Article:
Kerry is an accomplished inventor of brands, creator of concepts and a recognized expert of beauty in every form. Her love of beauty started at F.I.T., where she graduated with a B.S. in Cosmetic, Fragrance and Toiletries Marketing. She was featured in WWD at the age of 22 as a beauty leader to watch and held various leadership roles. Yates has created many of the recognizable brands found at Revlon, LVMH, L’Oreal and Unilever. Passionate about the beauty industry, Yates has over +20 years of beauty experience with 15 years focused on marketing and developing brands within the hair category. Uniquely experienced, she created, Colour Collective, a company with a tailored, seamless approach to the design, develop and delivery process at the heart of bringing a product to market. Colour Collective’s mission is simple, bring to life beauty brands that disrupt the market.

Thank you so much for doing this with us! Before we dive in, our readers would love to learn a bit more about you. Can you tell us a story about what brought you to this specific career path?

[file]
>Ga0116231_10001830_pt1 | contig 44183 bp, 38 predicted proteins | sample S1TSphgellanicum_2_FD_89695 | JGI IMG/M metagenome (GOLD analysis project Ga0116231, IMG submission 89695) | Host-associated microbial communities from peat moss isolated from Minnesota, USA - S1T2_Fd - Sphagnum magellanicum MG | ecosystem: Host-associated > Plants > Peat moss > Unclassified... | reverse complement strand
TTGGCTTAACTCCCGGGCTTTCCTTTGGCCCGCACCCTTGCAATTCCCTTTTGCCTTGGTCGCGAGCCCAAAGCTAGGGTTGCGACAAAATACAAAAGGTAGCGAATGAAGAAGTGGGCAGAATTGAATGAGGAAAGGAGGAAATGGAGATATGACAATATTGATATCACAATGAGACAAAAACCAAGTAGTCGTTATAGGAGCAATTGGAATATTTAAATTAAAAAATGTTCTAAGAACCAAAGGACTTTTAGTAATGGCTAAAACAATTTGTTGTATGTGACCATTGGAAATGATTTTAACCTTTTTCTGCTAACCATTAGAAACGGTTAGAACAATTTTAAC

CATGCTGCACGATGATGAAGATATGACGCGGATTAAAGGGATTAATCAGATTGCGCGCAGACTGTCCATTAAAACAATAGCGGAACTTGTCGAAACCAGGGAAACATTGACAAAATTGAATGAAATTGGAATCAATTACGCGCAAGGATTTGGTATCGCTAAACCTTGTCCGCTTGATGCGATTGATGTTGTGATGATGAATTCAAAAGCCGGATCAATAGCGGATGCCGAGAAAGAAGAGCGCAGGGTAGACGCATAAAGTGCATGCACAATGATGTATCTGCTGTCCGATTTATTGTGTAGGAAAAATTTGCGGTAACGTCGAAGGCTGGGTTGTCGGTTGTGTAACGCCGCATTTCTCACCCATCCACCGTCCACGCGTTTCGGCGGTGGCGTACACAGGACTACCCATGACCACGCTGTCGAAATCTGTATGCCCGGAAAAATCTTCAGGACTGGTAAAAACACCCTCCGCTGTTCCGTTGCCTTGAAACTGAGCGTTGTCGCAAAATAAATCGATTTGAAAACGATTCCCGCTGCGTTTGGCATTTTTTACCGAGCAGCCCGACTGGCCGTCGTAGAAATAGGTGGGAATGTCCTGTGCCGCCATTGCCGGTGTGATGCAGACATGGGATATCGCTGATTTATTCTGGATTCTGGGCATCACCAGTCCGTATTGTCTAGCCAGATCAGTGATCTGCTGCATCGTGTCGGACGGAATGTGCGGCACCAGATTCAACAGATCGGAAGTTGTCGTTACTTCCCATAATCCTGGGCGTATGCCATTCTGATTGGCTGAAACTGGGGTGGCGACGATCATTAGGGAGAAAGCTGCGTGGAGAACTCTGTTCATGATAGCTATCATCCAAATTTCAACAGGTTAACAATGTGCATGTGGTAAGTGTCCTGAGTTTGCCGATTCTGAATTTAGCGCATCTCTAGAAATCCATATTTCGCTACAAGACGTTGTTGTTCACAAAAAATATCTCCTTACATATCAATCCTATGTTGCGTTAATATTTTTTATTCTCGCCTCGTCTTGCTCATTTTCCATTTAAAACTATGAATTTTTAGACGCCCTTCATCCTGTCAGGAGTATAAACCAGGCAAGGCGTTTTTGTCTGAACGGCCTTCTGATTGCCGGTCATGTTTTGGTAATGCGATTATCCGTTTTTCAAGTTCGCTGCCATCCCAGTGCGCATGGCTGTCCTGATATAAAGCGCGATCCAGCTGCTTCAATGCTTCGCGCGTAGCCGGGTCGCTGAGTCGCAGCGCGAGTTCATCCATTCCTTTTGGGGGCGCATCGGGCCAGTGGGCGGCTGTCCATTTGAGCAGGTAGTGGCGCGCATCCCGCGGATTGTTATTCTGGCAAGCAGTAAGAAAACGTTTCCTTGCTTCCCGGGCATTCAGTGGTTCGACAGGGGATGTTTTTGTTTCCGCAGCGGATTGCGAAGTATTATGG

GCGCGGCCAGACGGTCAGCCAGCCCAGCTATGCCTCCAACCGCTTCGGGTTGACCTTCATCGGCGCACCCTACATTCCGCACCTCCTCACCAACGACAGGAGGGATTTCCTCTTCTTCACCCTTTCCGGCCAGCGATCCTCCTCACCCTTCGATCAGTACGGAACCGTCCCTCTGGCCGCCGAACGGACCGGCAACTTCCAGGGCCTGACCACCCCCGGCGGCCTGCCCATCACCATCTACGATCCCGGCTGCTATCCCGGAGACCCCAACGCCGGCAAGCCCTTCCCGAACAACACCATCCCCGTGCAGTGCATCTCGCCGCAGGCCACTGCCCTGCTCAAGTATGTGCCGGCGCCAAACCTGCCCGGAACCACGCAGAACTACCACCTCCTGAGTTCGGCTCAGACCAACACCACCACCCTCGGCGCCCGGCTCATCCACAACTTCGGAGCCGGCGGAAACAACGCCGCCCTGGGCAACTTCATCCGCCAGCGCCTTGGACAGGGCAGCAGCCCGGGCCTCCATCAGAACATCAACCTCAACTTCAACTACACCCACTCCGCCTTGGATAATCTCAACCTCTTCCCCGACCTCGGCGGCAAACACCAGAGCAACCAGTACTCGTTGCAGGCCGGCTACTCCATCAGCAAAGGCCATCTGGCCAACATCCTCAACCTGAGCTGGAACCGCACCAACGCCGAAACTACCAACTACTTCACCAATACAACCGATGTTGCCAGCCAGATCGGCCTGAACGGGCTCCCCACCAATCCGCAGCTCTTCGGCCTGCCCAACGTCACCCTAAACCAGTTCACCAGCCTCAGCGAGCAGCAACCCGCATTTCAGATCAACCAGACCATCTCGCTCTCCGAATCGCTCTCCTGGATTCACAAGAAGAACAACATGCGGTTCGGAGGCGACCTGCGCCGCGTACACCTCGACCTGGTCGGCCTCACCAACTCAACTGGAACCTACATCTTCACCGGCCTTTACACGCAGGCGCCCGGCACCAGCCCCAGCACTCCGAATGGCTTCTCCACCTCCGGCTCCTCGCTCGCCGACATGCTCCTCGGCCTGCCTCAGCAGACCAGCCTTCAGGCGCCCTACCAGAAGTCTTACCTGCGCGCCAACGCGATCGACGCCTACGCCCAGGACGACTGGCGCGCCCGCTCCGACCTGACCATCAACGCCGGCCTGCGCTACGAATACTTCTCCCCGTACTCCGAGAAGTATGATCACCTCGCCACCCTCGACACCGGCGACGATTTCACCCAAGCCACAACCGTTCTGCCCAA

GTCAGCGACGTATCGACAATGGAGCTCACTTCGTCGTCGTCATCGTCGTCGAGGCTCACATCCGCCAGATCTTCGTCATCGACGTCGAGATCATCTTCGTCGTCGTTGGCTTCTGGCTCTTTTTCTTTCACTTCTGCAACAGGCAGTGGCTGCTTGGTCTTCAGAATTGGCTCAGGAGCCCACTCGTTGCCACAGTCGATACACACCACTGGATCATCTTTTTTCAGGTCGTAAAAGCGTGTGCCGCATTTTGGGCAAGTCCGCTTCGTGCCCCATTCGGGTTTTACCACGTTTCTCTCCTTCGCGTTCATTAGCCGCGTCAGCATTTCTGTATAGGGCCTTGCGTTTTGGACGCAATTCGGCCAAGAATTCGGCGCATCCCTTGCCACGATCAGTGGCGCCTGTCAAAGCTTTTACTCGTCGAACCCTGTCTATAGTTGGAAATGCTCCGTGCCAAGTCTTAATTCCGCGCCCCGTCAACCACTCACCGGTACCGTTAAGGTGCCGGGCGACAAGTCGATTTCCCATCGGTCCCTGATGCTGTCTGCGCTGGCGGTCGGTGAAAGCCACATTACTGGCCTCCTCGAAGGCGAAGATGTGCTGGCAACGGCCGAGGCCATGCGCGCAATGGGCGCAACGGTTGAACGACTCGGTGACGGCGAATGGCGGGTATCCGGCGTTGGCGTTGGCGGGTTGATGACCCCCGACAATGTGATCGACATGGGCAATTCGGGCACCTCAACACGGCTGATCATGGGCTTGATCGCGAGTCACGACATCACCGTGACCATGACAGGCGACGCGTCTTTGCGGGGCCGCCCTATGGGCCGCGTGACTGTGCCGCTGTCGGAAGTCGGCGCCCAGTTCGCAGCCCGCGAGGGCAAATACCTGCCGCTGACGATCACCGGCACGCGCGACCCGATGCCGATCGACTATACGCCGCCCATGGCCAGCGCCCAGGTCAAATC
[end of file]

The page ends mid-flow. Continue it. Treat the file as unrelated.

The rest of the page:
Originally, I set out to become a fashion designer. While attending FIT (Fashion Institute of Technology) in NYC, I worked part-time at the Clinique counter to help pay for college. I fell in love with the world of beauty. Key reason, beauty products fit every size, budget and person; this category is all-inclusive which is different from fashion. FIT recently started a program dedicated to creating beauty products in 1989. As a result, I decided to change my major and graduated in 1992 and have been working in beauty ever since.

Can you share the most interesting story that happened to you since you began your career?

One experience that really sticks out for me happened at the Essence Awards many moons ago. I was working for Revlon assisting with the Colour style brand. As we were sponsoring the event, I was given access to the various award winners which means I got to meet the fierce and fabulous Rosa Parks. I was awestruck, Rose Parks was beautiful, stunning, friendly, welcoming and surprisingly quite small for a woman that in my mind is larger than life. I was honestly so awestruck I could not speak clearly….I basically just stared at her with my mouth hanging open as I was gripping her hand for dear life. Ms. Parks took pity on me and just laughed the whole thing off. Amazing woman and an inspirational figure for me to this day!

Are you able to identify a “tipping point” in your career when you started to see success? Did you start doing anything different? Are there takeaways or lessons that others can learn from that?